TPMS on truck tires was up to 91 psi, started at 80psi kept the speed at 64mph I was a little concerned about the trailer tires I'm sure they were up there as well.
If the tire were properly inflated at the start of your trip, and before you started moving and before the sun had heated them up, the tires are engineered and manufactured to take into acct the heat rise during warmer temperatures and the resultant pressure increase.
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Old 08-01-2022, 09:44 PM   #10
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Tire pressure charts area minimum. Not a good idea for tires on a trailer with close spaced axles in the middle of the vehicle that see lots if side scrubbing at ever turn.
Thats why tire experts and even Goodyear recommend max sidewall pressures for tires on a trailer. Goodyear says this about the subject: https://www.goodyearrvtires.com/weighing-your-rv.aspx


Special Considerations
** Unless trying to resolve poor ride quality problems with an RV trailer, it is recommended that trailer tires be inflated to the pressure indicated on the sidewall of the tire. Trailer tires experience significant lateral (side-to-side) loads due to vehicle sway from uneven roads or passing vehicles. Using the inflation pressure engraved on the sidewall will provide optimum load carrying capacity and minimize heat build-up. **

Tireman9 blog rvtiresafety has pages of reasons tires on trailers, unlike our trucks/motor homes with tires at the corners, need max pressures t help hold the tire together as its side scrubbing while turning.
https://www.rvtiresafety.net/2015/10...-pressure.html
and
https://www.rvtiresafety.net/2013/11...no-babble.html.

Other rv tire blogs have about the same max sidewall psi recommendations for trailers as Tireman9 recommendations.
Lots of tire tech in those blogs.
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Old 08-02-2022, 05:15 AM   #11
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Quote:
Originally Posted by amauri View Post
Hello,
I'm sure this has been discussed before, i just don't have much luck with the search function.

My 5th wheel trailer's GVW is 14,000-lbs
Two axles rated at 6,000-lbs ea
ST235/80r16E max 3420-lbs @ 80-psi

Cat scales show 11,100-lbs on the trailer axles when fully loaded and hitched to my 1-ton TV.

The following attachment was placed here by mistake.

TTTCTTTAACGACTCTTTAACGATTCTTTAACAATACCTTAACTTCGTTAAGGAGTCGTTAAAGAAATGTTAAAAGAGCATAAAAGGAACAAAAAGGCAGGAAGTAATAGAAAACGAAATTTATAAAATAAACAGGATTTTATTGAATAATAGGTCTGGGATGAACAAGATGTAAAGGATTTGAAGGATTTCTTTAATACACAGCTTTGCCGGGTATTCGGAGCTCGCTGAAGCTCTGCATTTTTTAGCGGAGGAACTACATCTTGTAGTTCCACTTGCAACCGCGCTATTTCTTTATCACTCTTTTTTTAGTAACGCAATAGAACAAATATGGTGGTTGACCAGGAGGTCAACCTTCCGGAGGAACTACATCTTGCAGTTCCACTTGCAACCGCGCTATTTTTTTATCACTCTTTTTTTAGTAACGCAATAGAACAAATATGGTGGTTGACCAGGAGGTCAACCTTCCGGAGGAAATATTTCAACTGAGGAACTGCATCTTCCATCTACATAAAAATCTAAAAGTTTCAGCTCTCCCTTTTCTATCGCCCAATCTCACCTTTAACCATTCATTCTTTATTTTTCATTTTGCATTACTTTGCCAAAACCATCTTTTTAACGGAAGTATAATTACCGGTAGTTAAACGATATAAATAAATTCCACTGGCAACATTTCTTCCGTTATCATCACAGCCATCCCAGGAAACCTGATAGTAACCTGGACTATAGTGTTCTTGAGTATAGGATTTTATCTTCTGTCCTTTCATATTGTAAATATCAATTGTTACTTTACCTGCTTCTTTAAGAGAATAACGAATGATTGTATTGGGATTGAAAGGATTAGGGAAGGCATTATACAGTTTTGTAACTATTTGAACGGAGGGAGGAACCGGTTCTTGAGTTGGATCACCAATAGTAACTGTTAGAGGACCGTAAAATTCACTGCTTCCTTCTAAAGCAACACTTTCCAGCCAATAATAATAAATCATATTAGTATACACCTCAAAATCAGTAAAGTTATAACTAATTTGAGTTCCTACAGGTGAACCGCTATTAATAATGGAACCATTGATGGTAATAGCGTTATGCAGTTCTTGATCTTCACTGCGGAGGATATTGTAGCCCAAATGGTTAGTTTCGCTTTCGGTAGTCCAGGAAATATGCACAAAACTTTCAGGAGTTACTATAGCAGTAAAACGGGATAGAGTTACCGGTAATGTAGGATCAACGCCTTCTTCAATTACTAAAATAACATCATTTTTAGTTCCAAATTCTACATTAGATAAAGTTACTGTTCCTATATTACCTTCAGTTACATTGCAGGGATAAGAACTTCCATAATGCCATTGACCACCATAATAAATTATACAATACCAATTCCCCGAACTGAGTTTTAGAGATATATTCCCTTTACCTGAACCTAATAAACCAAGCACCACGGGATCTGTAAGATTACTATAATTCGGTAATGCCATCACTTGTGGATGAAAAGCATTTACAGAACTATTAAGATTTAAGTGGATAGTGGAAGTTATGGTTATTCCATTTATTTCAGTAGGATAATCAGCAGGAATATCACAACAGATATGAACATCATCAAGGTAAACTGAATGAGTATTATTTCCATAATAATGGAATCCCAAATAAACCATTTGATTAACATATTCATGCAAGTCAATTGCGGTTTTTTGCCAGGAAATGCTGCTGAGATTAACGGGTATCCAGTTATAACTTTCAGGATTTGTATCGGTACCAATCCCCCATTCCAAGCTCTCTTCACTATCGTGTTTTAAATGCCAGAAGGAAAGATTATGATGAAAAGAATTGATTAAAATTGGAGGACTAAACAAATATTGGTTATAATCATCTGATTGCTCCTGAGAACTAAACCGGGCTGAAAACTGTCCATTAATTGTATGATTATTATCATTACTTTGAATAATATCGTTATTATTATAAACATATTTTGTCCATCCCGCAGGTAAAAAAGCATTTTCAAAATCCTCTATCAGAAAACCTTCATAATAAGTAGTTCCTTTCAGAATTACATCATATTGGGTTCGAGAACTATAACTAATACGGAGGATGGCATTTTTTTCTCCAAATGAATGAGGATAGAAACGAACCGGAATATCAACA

11,110 divided by four = 2750-lbs load on each tire.

According to Goodyear's load inflation table for this model/size tire I should be running 60-psi which equals 2870-lbs load capacity per tire.
I've been running the max 80-psi but based on the load inflation table, I'm now thinking of running 65-psi.

Is this a good idea?

Thanks
Most of the tire inflation charts not produced by the tire manufacturer will recommend adding 10% of the recommended psi to load so your in the ball park.
All the posts are good information while considering the correct psi for your rig, canít stress enough for your rig and not someone elseís.
Iíve never been a fan of different air pressure in tires on the same axel (unless you are racing) so attempt to get a four corner weight and set all four to the heavier tire. On final note, In the place of a four corner weight I go with the 10% increase and make 2 psi adjustments on all four tires up or down until I get a nice even tread to surface contact. Find a good flat surface pour water on it and pull all four trailer tires through the water, stop and observe how the tire is striking the ground.
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Old 08-02-2022, 06:22 AM   #12
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Quote:
Originally Posted by Trvltrash View Post
Something to think about:
I was coming across South Dakota A couple weeks ago temps were 106 F
TPMS on truck tires was up to 91 psi, started at 80psi kept the speed at 64mph I was a little concerned about the trailer tires I'm sure they were up there as well.
From Car and Driver

How hot does the tire get? Typical tires experience a temperature increase of roughly 50 degrees after running on the highway for a half-hour. If it's a 70-degree day, this suggests a tire temperature of about 120 degrees. If it's a hotter day, or you're driving faster, or you're hauling a heavier load, or your tires don't have the proper air pressures, they could get hotter. To limit these temperatures, some automakers recommend increasing tire pressures for heavier loads or sustained high speeds.

I would inflate tires to 5-10 lbs over the rated weight up to the max cold pressure or to the minimum pressure which ever is less. Inflating tires to the max cold pressure with light loads will cause premature wear in the center of the tire not to mention you have less rubber on the road. Just my .02
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Old 08-02-2022, 07:53 AM   #13
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I've seen my g rated tires on my toy hauler get as high as 160 degrees on a 96 degree day and driving on black asvault. I mainly look for one tire being too much higher than the others. If i recall correctly the pressure went from 110 psi cold to almost 120 psi hot. the rear truck tires went from 80psi to 92psi on the same day.
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Old 08-02-2022, 11:15 AM   #14
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run max pressure

Run max pressure in your camper ST tires. They will stay cooler that way. I run 80 PSI in my 235/80R16 load range e tires. I have a 13500 lb fifth wheel. I have 10500 lbs on 2 7000 lb axles. Running down the road at 70 mph in 98 degree heat my tire pressure goes to 94 PSI. The tire is designed to do that. Tires fail for 3 reasons
1. overloaded
2. Excessive speed. Running faster than the tire is designed
3. under inflated. Running to low of pressure causing heat to build up and blow the tire.

Keep the tires inflated to max pressure, weight your camper and know the weight, ensure you know the speed rating of your tires and keep you camper level to distribute the weight on the axles evenly and you should be fine towing.